PARIS, NOVEMBER 4, 2016: (DGW) A professor of Economics, Innocent Eleazu has given another dangerous prediction for the ailing Nigerian economy warning that as things stand, the economy runs the risk of sliding further into depression Federal Government fails to find and apply the right solution to the problem.
Eleazu speaking to newsmen in Aba, the commercial hub of Abia State, urged state governors to pay their workers’ salaries, look inwards to develop the mineral and agricultural resources in their states to encourage spending among civil servants and increase local production as a means of improving their Internally Generated Revenue (IGR).
According to him, the economic solution many people are proffering in solving the problem of recession is not what should be done in order to come out of the economic quagmire.
He warned that further borrowing could further deepen the situation.
The professor who was due to deliver a lecture in Aba titled, “Recession in a Mono Economy: Challenges, Consequences” on November 15, said he feared that Nigeria does not have the foreign reserve to fall back to should the economy go into depression.
Eleazu debunked the notion that the current recession was caused by the Buhari administration, saying that the economy started depleting about four years ago.
He said that the only solution was the diversification of the economy, as did the United States of America (USA) when they faced a similar situation between 2007 and 2009.
“Since the end of the Second World War, USA has had 12 recessions, the hardest and most severe was the one in 2011 which ended in 2012. In all, they learned from the recessions and came out better.
“In our own case, we have to truly go back to land, get the grassroots farmers well mobilised, not the political or civil servants farmers. Government should not be involved beyond this level because no government agricultural policy has worked over the years”.
He also urged government to assist entrepreneurs and artisans in order to increase productivity.
The economist said he was sceptical about Nigeria’s borrowing from the International Monetary Fund (IMF) to solve the present economic problem, stressing that such steps would increase the debt profile of the country.
He said, “Since some people in the country are richer than Nigeria, the Federal Government should raise the needed funds internally instead of external borrowing with its attendant high interest rates”.
Prof Eleazu who claimed that he was one of the economists in USA the Democrat party used their input to evaluate their economic policies, however regretted that policy makers in Nigeria have not made use of reports experts submitted during the ousted President Jonathan’s regime which he said if implemented, would help to turn the economy around.
“In 2007, the past administration in the country invited me to Abuja and gave me the task of exploring the talents in the youth. After a thorough research, I submitted my report on May 29, 2007, but nothing was done on that till this moment,” he said.
PARIS, APRIL 5, 2017: (DGW) The Nigerian Naira appreciated against the US dollar on Tuesday after one-week long depreciation against all major currencies.
On Tuesday, however, the Naira exchanged for between N380 (buying), and N390 (selling) as against N395 recorded on Monday, while the Pound Sterling and the Euro closed at N480 and N415 on the parallel market respectively.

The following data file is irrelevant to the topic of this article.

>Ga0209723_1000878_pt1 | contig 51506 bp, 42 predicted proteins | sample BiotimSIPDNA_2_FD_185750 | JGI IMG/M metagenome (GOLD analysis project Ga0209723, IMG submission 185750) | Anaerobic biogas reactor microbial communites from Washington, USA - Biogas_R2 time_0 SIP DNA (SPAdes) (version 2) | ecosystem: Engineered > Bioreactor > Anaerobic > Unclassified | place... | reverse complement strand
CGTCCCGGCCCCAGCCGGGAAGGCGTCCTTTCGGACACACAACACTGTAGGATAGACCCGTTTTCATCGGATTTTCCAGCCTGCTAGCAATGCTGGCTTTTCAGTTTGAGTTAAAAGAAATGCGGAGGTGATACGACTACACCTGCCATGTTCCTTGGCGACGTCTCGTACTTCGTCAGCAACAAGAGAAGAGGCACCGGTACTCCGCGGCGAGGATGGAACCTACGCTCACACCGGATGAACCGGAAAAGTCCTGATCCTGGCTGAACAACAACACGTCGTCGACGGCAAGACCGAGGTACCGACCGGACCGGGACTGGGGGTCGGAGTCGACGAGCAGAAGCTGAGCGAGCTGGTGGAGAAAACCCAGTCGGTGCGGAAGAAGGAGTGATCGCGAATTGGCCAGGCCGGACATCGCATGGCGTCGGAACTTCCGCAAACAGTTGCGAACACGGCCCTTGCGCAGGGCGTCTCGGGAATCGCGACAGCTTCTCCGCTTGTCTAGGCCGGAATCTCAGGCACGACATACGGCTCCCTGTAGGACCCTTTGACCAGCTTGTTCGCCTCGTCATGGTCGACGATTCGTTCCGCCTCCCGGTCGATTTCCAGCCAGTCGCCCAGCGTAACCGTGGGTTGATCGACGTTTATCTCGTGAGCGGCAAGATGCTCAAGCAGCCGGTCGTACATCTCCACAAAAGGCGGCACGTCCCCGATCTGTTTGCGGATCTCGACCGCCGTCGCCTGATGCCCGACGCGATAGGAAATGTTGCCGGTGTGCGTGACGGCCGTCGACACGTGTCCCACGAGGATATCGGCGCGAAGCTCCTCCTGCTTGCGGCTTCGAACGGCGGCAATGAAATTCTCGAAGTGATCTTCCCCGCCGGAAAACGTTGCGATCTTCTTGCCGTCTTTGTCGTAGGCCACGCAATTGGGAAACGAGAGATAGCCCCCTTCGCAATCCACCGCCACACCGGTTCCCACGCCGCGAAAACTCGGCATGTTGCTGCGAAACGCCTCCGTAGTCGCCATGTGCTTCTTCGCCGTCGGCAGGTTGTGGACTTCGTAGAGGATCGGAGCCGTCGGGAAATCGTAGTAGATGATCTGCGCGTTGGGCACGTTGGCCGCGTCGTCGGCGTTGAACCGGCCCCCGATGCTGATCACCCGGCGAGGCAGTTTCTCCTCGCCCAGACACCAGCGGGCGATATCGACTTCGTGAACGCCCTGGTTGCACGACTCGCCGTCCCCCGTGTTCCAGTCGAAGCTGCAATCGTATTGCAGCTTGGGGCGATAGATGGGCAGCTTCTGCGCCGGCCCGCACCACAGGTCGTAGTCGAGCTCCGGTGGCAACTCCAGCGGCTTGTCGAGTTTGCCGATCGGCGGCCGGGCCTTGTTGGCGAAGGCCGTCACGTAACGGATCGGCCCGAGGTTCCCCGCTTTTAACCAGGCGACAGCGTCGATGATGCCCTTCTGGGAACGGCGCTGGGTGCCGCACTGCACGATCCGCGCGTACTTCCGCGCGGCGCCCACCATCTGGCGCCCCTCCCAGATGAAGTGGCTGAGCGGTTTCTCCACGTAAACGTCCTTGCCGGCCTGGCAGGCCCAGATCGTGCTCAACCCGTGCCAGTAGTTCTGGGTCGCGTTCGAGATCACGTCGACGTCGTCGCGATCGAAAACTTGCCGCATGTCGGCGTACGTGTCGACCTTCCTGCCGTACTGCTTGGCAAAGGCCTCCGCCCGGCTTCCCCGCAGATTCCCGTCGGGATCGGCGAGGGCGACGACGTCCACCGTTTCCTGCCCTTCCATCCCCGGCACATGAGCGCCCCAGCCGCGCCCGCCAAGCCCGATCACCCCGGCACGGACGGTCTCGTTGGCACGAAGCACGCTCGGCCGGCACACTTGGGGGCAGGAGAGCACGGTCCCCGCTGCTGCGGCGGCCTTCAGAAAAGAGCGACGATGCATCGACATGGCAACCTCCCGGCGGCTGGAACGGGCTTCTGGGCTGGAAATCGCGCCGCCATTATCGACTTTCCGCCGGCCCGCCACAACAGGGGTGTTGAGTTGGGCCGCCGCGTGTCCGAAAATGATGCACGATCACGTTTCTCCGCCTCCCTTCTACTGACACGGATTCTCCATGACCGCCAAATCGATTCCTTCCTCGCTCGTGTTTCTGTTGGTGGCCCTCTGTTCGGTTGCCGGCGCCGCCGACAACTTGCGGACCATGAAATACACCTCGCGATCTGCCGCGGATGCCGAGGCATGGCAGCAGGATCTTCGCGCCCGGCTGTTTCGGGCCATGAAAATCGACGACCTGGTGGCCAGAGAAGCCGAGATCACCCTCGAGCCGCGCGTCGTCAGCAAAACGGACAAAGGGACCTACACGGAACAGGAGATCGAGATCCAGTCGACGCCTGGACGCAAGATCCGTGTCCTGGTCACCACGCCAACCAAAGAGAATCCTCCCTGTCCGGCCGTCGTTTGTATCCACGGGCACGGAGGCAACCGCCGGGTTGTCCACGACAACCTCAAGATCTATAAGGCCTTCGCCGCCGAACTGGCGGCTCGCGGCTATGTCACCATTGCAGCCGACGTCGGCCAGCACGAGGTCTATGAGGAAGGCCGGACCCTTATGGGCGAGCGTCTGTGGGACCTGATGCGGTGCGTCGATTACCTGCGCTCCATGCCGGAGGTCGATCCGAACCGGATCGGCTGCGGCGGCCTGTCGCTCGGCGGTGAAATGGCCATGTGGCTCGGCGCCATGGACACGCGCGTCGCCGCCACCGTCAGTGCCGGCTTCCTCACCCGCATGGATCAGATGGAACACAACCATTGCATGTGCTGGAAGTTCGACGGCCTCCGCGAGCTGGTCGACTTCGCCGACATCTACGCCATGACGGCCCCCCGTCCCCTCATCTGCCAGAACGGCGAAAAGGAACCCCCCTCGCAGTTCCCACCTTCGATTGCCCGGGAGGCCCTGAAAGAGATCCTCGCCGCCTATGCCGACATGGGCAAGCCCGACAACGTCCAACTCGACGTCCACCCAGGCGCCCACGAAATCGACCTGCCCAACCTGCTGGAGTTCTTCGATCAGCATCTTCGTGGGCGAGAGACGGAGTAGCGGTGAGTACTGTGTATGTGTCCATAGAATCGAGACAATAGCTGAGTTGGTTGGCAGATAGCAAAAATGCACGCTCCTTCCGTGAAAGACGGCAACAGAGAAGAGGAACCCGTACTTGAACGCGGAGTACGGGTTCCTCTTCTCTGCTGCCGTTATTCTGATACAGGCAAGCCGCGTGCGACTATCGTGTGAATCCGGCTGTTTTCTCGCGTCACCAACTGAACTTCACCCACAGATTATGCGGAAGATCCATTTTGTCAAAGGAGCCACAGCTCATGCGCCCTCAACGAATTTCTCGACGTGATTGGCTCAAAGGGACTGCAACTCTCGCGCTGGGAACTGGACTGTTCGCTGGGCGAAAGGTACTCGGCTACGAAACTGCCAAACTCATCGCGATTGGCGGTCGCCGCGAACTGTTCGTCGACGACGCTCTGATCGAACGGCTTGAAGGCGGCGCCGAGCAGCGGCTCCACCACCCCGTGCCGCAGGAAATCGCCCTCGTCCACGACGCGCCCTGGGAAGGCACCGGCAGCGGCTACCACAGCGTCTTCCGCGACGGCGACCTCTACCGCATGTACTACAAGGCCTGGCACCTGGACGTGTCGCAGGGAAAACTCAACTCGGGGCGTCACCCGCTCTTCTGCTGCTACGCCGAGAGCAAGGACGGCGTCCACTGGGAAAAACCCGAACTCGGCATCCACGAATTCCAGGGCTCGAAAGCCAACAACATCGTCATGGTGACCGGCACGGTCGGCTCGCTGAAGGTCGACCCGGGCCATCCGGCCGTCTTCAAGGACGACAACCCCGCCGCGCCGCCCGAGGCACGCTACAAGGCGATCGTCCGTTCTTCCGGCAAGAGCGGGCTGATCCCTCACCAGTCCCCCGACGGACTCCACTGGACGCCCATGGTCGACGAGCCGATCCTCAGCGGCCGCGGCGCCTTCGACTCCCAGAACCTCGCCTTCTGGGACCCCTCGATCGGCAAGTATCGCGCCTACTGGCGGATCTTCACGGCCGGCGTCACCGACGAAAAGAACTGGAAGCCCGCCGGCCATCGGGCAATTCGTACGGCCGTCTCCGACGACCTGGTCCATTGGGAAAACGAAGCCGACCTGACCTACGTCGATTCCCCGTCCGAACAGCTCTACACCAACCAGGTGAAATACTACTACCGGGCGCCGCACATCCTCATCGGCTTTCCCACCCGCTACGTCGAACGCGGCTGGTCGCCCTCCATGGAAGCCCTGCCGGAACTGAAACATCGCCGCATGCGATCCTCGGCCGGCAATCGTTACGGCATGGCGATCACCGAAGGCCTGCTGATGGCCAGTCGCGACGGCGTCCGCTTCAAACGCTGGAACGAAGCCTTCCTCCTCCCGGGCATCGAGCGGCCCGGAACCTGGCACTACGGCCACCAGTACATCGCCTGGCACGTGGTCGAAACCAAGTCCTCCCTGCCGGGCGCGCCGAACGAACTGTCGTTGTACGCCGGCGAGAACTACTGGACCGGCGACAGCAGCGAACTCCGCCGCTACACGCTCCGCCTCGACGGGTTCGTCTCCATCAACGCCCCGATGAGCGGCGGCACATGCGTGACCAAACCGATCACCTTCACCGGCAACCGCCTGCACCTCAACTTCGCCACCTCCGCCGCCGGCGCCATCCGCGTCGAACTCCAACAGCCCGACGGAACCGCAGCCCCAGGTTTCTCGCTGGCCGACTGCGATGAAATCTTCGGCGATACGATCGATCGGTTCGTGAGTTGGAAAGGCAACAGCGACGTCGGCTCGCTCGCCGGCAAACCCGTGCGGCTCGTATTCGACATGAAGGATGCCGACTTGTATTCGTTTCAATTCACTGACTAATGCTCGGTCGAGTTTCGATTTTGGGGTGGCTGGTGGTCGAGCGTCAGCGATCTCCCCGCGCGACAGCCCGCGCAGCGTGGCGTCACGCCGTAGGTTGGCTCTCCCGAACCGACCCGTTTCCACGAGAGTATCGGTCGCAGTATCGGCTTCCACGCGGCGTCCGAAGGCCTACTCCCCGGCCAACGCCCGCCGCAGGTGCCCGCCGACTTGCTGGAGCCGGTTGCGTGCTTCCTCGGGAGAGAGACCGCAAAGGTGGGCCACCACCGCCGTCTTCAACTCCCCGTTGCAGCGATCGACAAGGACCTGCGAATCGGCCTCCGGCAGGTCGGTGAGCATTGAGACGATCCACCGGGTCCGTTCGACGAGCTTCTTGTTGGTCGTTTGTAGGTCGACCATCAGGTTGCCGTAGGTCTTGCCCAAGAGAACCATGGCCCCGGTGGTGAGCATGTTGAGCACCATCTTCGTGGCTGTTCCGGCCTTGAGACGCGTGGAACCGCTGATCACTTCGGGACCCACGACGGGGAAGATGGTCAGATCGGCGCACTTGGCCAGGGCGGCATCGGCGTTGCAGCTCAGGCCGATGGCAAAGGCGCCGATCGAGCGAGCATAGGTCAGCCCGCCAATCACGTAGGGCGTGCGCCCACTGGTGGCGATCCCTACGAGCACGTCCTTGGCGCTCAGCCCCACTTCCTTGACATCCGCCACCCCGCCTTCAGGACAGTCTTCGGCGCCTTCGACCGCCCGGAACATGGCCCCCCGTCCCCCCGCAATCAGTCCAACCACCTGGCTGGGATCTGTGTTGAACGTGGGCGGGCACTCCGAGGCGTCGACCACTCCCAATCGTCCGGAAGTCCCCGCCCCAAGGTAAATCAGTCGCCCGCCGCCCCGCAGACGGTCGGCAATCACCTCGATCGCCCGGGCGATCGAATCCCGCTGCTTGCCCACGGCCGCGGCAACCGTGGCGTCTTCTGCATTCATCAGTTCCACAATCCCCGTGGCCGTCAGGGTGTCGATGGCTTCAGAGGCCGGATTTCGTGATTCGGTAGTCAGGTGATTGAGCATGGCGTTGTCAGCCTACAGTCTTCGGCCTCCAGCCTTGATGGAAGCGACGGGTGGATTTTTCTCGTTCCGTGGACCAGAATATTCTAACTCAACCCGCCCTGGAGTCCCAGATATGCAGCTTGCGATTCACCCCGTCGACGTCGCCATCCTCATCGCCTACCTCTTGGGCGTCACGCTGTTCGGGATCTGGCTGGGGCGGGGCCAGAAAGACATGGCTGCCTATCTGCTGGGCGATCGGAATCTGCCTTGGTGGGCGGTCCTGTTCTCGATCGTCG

At the Bureau De Change (BDC), the naira was sold at N362 to the dollar, while the Pound Sterling and the Euro closed at N483 and N430 respectively.
Trading at the interbank market saw the naira closed at N306.25.
Traders at the market said that the intervention by the Central Bank of Nigeria (CBN) at the different segments of the foreign exchange market was driving the strengthening of the naira against the dollar.
PARIS, APRIL 5, 2017: (DGW) Group General Manager, Frontier Exploration Services (GGM, FES), Dr Mazadu D Bako, GGM FES NNPC, says oil drilling in the northern part of the country will commence soon hopefully by August this year, Daily Trust reports.
He disclosed this in a chat with Daily Trust saying that his organization has made a tremendous progress in this regard since President Muhammadu Buhari gave the order for intensive search for hydrocarbon in Nigeria's inland basins.
According to him, ''Since Mr. President gave the marching order for renewed effort in the search for hydrocarbons at the inland basins, we have made tremendous progress. For the Chad Basin, we actually started the seismic data acquisition in 2010 after we obtained the approval in 2009. Since then, up to November 2014, we had acquired over 1900km2 of 3D seismic data. Prior to that (1976 - 1997) we had drilled 23 wells based on 2D data and only 2 wells encountered non-commercial gas shows. This 3D is an improvement over the 2D which is newer technology.''
Continuing he said, ''From the over 1900km2 (of 3D seismic data) we have interpreted 1500km2 from which we have identified some prospects that have matured for drilling and we have some leads as well that have been identified. These leads will be further de-risked to a point that we can drill. Prior to now in the Benue Trough, Shell Nigeria Exploration and Production Company (SNEPCO), Chevron and Total had acquired some 2D data. Each of them drilled a well to satisfy the minimum work commitment because they also acquired juicy acreages offshore. They satisfied the minimum commitment and pulled out.''
Only Shell made some find of 33 billion cubic feet (bcf)of gas and they plugged the well and abandoned it. All the same we are going back to look at the whole area and other prospects because the 2D that they acquired we have reinterpreted in-house and seen more leads that we need to pursue. Currently, we are using 3D technology.''